The real estate market is slowly coming to terms with the dual burden of inflationary pressures and increasing interest rates while simultaneously having to address the ever-growing demands imposed by environmental, social and governance (ESG) issues. All of the above dictated the narrative of the Irish property market in 2023.
When one looks across the main sectors it is clear that the office sector endured a particularly difficult year. Capital values fell sharply as the market struggled to adapt to subdued take-up and a higher vacancy rate in the face of big tech’s 2023 “rightsizing”. Longer-term questions also overshadowed the market such as the impact of hybrid working on office demand and, indeed, whether increasing ESG-related demands could in fact render some office stock obsolete. What is clear is there is a flight to quality in the sector with over 80 per cent of take up for the year accounted for by buildings with an A3 or better Ber rating. What isn’t clear at this point is the full extent of the repricing given the limited level of transactions that took place in 2023.
Other sectors proved to be more resilient, namely retail, living, hotels, industrial and logistics. These sectors performed well thanks to either strong trading environment and/or a tight supply-demand picture. However, even these factors failed to hold up pricing fully, with the higher interest rate environment compressing valuations in these sectors also.
Unsurprisingly investor activity withered against this backdrop – on a rolling 12-month basis investment transactions stood at only €2.5 billion at the end of the third quarter, down almost 60 per cent compared to a year earlier. But while transaction levels were down across all the main sectors of the market, some notable deals still took place.
The development land market witnessed a sharp slowdown in transaction activity through 2023, with planning permission proving to be a key factor. Those with planning in place were focused on building out their projects mainly for approved housing body (AHB) sales or retail sales as the decline in site value proved to be unfavourable to meeting the required targeted returns. Those without planning permission, meanwhile, held their nerve, and chose not to put their assets on the market given the very limited pool of capital willing to take on planning risk in Ireland.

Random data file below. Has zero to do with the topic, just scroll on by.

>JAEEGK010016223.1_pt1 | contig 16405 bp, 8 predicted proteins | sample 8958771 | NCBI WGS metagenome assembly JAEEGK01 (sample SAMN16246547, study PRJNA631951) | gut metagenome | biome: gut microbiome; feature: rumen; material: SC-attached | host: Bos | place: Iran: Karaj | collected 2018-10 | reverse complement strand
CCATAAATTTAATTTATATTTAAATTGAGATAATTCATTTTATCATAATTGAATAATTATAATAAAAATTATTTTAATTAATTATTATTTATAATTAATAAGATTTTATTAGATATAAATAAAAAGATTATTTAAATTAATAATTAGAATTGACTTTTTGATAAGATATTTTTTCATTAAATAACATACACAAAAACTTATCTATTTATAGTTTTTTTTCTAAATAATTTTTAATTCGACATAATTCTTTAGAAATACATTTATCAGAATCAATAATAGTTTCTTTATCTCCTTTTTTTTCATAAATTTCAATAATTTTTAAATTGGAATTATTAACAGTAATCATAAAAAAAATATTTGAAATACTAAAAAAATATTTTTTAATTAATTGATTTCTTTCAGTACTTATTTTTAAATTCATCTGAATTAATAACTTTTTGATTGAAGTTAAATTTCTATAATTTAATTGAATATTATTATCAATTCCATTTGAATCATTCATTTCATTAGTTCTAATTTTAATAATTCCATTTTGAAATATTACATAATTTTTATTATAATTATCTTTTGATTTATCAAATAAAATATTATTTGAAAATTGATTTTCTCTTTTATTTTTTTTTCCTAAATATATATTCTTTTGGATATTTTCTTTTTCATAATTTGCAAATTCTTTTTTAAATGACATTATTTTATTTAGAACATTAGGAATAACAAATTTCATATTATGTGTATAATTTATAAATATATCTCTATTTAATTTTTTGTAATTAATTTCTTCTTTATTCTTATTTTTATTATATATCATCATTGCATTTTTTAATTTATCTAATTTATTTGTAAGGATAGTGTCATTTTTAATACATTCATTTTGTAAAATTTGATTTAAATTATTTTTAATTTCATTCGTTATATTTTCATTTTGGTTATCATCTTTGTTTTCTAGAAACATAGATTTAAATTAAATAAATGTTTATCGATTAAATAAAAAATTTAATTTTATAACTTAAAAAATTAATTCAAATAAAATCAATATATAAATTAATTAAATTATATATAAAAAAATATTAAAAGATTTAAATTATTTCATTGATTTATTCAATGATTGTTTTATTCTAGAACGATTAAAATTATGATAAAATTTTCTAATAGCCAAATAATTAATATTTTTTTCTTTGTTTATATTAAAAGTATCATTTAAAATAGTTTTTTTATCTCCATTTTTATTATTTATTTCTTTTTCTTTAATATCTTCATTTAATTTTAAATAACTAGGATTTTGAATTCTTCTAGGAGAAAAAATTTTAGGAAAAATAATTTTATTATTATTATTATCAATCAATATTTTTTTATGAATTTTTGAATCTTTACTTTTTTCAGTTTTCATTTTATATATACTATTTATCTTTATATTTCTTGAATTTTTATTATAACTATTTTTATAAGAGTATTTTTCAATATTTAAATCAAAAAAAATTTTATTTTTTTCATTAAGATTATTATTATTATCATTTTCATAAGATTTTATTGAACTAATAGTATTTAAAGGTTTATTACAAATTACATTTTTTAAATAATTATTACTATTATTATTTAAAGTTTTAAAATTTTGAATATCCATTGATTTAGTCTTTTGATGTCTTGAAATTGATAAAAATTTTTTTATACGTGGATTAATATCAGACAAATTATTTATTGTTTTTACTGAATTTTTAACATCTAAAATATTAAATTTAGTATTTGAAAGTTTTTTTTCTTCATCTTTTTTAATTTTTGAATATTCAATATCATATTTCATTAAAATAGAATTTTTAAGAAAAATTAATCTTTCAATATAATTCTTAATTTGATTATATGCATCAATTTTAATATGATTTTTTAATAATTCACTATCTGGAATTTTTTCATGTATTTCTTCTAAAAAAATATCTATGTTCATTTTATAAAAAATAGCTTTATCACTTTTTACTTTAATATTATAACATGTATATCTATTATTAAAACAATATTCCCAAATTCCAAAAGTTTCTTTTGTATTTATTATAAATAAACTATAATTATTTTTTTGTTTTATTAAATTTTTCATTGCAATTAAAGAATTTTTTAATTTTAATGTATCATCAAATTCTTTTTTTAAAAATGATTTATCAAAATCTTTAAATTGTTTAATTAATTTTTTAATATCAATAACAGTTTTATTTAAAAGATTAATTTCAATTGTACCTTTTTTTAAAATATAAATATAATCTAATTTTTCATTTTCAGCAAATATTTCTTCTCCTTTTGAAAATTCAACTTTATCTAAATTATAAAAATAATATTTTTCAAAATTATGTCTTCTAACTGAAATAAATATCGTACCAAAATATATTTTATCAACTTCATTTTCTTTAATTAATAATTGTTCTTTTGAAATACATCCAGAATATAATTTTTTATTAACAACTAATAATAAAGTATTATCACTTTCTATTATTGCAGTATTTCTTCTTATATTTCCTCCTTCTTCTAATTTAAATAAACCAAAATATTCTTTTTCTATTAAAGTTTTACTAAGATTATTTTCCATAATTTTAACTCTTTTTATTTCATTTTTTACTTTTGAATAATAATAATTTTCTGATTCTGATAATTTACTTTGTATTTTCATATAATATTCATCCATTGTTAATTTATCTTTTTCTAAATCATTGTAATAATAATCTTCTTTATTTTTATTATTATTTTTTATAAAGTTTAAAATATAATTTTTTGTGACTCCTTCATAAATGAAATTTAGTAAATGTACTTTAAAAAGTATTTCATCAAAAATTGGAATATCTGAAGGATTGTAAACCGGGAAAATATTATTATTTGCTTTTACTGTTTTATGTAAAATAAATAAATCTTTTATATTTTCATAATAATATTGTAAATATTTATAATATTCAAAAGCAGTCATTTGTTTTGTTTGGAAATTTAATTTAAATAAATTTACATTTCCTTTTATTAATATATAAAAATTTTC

On a more positive note, and one which is not widely spoken about, we are 13 months into this cycle. When we look at the history of property cycles in Europe the peak to trough for the Covid-19 pandemic took 12 months while the global financial crisis (GFC) peak to trough cycle lasted 18 months. Our research at European level shows we are currently tracking a similar curve to that of the GFC, which would suggest that the markets will stabilise as we move into the second half of 2024. This would seem to be supported by the recent news of inflation and interest rates improving in the course of 2023. Euro area headline and core inflation rates have been trending back towards European Central Bank (ECB) targets late in the year. This gives rise to hopes that the ECB’s October “pause” may yet become its “peak”.
The outlook for real estate investment is expected to remain diverse and is likely to evolve in line with the industry’s emerging trends, particularly in the area of ESG. Increasing demand for technology, data centres and energy infrastructure will be key areas for investors to consider in 2024. And as the average age of our population continues to trend higher, investors will be keeping an eye also on the growing demand for retirement and healthcare infrastructure.
Aidan Gavin is managing director of Cushman & Wakefield Ireland